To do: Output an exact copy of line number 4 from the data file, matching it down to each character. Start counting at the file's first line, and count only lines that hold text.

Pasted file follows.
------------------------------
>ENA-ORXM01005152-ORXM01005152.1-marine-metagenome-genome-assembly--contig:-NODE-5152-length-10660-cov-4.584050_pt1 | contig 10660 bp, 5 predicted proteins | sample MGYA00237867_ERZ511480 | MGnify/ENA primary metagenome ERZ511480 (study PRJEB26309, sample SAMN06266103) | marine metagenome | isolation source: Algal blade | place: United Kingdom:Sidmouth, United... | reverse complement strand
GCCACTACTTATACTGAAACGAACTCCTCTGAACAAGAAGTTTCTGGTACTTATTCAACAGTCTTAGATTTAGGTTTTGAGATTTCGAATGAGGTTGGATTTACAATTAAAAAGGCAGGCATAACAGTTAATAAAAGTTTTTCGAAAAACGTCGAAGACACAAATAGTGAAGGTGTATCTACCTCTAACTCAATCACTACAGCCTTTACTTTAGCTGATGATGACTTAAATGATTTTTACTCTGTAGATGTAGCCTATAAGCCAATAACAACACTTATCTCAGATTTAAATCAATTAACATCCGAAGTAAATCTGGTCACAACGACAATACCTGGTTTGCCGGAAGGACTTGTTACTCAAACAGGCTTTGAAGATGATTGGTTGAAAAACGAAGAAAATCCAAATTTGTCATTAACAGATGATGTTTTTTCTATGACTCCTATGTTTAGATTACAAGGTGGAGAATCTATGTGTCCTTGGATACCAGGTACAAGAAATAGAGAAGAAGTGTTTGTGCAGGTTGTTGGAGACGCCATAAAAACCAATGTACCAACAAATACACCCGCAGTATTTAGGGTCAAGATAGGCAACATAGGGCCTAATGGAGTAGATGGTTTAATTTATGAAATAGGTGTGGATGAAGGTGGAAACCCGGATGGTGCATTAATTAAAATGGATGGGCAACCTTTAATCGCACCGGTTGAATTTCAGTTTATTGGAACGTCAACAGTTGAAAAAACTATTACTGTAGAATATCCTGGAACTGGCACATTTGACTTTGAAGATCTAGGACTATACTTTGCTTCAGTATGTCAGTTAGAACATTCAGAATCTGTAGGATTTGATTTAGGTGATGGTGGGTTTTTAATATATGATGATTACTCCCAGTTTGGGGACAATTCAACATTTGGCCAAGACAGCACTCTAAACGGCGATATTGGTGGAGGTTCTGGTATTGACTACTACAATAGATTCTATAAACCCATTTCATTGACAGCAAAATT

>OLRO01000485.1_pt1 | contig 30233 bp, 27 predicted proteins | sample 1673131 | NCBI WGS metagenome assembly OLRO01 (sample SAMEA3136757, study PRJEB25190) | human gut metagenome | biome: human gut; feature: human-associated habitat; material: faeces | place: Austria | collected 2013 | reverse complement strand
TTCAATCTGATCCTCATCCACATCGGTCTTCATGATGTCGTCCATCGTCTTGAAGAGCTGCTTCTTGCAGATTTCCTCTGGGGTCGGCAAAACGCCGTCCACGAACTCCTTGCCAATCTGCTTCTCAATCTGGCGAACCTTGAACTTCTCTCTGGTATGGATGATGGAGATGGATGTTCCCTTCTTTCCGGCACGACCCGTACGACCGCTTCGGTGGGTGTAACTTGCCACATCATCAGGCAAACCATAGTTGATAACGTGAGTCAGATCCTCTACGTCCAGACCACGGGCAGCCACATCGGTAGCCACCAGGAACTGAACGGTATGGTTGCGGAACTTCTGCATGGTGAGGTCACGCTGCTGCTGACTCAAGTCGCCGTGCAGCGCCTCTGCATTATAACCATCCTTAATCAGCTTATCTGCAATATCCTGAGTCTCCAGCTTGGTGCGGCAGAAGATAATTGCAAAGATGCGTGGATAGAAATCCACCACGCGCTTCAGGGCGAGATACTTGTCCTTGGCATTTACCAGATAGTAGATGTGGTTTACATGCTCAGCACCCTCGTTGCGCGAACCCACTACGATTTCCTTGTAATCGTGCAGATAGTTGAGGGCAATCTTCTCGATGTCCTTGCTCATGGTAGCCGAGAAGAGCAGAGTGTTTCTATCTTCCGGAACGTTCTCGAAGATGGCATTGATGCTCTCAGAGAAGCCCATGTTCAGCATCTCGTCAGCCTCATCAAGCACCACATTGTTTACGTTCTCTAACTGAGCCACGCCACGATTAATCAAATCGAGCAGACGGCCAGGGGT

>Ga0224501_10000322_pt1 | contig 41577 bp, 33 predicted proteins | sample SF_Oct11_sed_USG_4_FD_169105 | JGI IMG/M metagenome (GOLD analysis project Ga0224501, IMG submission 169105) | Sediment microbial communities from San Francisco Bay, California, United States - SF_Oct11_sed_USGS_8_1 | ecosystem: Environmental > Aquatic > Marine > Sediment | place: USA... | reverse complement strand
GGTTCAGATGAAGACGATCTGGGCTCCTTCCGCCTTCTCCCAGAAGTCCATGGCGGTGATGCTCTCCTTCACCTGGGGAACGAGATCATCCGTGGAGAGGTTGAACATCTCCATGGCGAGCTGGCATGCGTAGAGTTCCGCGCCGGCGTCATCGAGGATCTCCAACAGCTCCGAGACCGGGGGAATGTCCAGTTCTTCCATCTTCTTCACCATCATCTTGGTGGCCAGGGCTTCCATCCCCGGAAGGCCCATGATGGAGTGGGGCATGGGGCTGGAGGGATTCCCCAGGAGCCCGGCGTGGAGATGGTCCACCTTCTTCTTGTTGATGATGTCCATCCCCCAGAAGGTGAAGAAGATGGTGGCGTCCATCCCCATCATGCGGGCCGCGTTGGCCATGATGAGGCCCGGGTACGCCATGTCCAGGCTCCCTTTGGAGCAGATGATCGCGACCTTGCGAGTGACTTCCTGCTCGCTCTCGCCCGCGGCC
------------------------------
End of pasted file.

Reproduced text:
TTCAATCTGATCCTCATCCACATCGGTCTTCATGATGTCGTCCATCGTCTTGAAGAGCTGCTTCTTGCAGATTTCCTCTGGGGTCGGCAAAACGCCGTCCACGAACTCCTTGCCAATCTGCTTCTCAATCTGGCGAACCTTGAACTTCTCTCTGGTATGGATGATGGAGATGGATGTTCCCTTCTTTCCGGCACGACCCGTACGACCGCTTCGGTGGGTGTAACTTGCCACATCATCAGGCAAACCATAGTTGATAACGTGAGTCAGATCCTCTACGTCCAGACCACGGGCAGCCACATCGGTAGCCACCAGGAACTGAACGGTATGGTTGCGGAACTTCTGCATGGTGAGGTCACGCTGCTGCTGACTCAAGTCGCCGTGCAGCGCCTCTGCATTATAACCATCCTTAATCAGCTTATCTGCAATATCCTGAGTCTCCAGCTTGGTGCGGCAGAAGATAATTGCAAAGATGCGTGGATAGAAATCCACCACGCGCTTCAGGGCGAGATACTTGTCCTTGGCATTTACCAGATAGTAGATGTGGTTTACATGCTCAGCACCCTCGTTGCGCGAACCCACTACGATTTCCTTGTAATCGTGCAGATAGTTGAGGGCAATCTTCTCGATGTCCTTGCTCATGGTAGCCGAGAAGAGCAGAGTGTTTCTATCTTCCGGAACGTTCTCGAAGATGGCATTGATGCTCTCAGAGAAGCCCATGTTCAGCATCTCGTCAGCCTCATCAAGCACCACATTGTTTACGTTCTCTAACTGAGCCACGCCACGATTAATCAAATCGAGCAGACGGCCAGGGGT